Einstein: from icon to con-man

People have often misunderstood what I have said about Einstein, so here is a brief clarification.


  1. Henri Poincaré  had developed the theory of relativity  by 1904. This was before Einstein's 1905 paper on relativity.
  2. Einstein had read Poincare's work on relativity up to 1902. It is on record that it kept him "breathless with excitement for weeks".
  3. Einstein denied reading Poincare's 1904 paper. Our belief in Einstein's greatness depends critically upon whether or not we believe him on this point.
  4. Sir Edumund Whittaker disbelieved Einstein. Why? Because Einstein in 1905 used the terms  used in Poincare's 1904 paper, but not earlier. I pointed out that Einstein used a peculiar term, used for the first and last time in Lorentz's 1904 paper, which too Einstein denied reading.

So, there is circumstantial evidence that Einstein had seen the 1904 papers of Poincare and Lorentz. So why should we believe Einstein?

Should we believe Einstein?

It was in this context that I pointed out that it was not as if Einstein was a person of such high moral character that he never told a lie.

My point was NOT that Einstein had one or more children out of wedlock. I do not regard that as immoral, and I specifically stated that "Children are not illegitimate, though parents or the social order may be."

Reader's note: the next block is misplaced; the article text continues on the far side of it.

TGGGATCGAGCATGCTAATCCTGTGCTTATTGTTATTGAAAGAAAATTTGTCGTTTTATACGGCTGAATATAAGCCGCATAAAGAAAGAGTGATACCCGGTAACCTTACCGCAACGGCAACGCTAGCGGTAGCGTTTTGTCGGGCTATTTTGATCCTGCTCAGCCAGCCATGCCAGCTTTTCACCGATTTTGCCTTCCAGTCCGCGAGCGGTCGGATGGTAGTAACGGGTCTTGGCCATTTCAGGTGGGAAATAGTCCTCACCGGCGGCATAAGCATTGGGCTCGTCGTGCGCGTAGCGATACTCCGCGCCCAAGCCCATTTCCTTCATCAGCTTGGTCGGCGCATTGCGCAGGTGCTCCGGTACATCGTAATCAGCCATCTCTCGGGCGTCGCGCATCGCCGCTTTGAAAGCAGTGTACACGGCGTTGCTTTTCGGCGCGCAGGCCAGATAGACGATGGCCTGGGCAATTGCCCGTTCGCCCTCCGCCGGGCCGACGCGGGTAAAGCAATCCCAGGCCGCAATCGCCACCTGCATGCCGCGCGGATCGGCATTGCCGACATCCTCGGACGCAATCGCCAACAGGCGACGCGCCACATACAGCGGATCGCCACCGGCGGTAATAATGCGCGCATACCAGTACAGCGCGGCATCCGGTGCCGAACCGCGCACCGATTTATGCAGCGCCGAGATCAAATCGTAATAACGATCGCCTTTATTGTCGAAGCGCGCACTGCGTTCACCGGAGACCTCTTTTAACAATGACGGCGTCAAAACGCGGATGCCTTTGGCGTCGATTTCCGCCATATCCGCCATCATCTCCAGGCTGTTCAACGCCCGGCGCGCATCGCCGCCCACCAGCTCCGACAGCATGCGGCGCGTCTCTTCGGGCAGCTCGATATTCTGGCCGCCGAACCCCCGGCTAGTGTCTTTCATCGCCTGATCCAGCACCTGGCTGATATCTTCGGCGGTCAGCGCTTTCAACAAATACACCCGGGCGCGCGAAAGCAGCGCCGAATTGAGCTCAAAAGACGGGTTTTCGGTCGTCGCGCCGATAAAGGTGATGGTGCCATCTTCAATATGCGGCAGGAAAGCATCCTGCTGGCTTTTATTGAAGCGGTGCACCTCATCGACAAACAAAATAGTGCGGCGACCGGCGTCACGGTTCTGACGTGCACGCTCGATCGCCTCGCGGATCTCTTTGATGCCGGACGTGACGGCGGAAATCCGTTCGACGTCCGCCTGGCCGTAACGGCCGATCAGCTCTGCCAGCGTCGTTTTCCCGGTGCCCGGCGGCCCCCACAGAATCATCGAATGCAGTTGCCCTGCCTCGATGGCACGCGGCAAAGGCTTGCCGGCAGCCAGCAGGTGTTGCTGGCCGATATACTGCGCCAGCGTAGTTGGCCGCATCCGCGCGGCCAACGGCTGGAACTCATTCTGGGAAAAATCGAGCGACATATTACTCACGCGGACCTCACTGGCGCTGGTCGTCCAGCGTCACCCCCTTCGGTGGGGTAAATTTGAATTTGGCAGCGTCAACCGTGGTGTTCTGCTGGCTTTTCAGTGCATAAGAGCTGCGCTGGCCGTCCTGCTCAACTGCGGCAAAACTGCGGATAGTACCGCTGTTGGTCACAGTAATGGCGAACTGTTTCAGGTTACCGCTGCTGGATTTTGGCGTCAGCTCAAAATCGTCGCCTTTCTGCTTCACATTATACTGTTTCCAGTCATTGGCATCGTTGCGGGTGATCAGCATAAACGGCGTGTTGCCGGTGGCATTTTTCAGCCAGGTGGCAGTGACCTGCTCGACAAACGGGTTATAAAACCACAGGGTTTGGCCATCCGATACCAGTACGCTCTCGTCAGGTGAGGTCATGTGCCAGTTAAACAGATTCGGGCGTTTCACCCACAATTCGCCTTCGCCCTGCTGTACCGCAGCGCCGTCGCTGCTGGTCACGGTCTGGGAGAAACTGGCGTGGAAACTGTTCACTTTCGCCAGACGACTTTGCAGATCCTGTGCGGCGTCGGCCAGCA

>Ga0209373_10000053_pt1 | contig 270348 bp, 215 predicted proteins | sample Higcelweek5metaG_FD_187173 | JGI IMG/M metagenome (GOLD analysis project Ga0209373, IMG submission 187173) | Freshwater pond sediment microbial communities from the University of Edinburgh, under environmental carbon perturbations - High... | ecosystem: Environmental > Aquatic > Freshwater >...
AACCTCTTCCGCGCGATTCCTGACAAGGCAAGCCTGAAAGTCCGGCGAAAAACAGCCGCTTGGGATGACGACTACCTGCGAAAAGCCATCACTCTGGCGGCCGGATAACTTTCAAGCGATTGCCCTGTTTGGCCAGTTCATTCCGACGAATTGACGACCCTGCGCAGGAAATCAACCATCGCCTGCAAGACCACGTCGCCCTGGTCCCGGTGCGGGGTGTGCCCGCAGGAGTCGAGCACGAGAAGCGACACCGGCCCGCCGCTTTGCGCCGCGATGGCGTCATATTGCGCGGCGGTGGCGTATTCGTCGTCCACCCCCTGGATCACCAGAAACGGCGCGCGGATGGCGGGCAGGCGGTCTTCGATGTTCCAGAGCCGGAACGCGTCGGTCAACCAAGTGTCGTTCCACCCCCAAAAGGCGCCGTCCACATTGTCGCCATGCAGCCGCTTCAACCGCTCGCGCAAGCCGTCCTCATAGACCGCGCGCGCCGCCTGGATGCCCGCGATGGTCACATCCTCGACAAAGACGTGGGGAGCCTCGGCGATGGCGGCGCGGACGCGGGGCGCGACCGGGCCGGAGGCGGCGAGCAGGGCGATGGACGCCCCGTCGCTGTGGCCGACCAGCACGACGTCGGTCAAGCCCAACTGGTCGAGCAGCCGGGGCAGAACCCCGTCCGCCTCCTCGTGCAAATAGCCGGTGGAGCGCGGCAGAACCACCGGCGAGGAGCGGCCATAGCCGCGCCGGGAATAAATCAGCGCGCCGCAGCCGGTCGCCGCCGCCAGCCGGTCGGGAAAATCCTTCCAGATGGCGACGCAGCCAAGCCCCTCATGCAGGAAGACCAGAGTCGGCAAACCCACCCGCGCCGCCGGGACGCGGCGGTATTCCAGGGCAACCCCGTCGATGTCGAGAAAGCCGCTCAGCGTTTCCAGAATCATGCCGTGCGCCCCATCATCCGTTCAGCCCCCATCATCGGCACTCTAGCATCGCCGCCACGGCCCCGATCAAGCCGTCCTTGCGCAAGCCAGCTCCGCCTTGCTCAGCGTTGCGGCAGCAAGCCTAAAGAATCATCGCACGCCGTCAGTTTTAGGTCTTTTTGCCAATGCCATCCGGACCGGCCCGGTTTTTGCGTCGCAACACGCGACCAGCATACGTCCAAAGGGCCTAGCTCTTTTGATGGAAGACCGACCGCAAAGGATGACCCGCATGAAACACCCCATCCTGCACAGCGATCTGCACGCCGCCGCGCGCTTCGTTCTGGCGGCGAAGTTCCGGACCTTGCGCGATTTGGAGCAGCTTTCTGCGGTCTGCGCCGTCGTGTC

My point was that Einstein lied lifelong about his first "illegitimate" child Lieserl. He never saw her face. He did this cruel and unpardonable thing  to his own child, just so that society should think well of him.

My point was that a man who could do this could tell a hundred lies about what papers he had read or not read.

Should we give Einstein benefit of doubt? It is strange that the story of the greatest scientific genius of all time can be defended only on grounds of this principle of criminal law. But benefit of doubt does not apply: that is a principle of criminal law meant to save living human beings from judicial mistakes. In history we must do justice.  

This point about Einstein's character was only meant for laypersons. For people with some knowledge, I have a much stronger point from Einstein's mistake, given below (and in the excerpts).

Hawking on Einstein

Stephen Hawking says that "Einstein invented general relativity single handed". Even this is incorrect.

The equations of general relativity were first obtained by David Hilbert, the greatest mathematician of the time after Poincare. However, Hilbert made the mistake of sending the equations in a letter to Einstein. At that time Einstein was lecturing and using the wrong equations. Quickly, within 5 days after receiving Hilbert's letter, Einstein claimed to have "independently rediscovered" the very same equations of general relativity!

Einstein did not solve the equations either. The three famous tests of relativity used the solution obtained by Schwarzschild.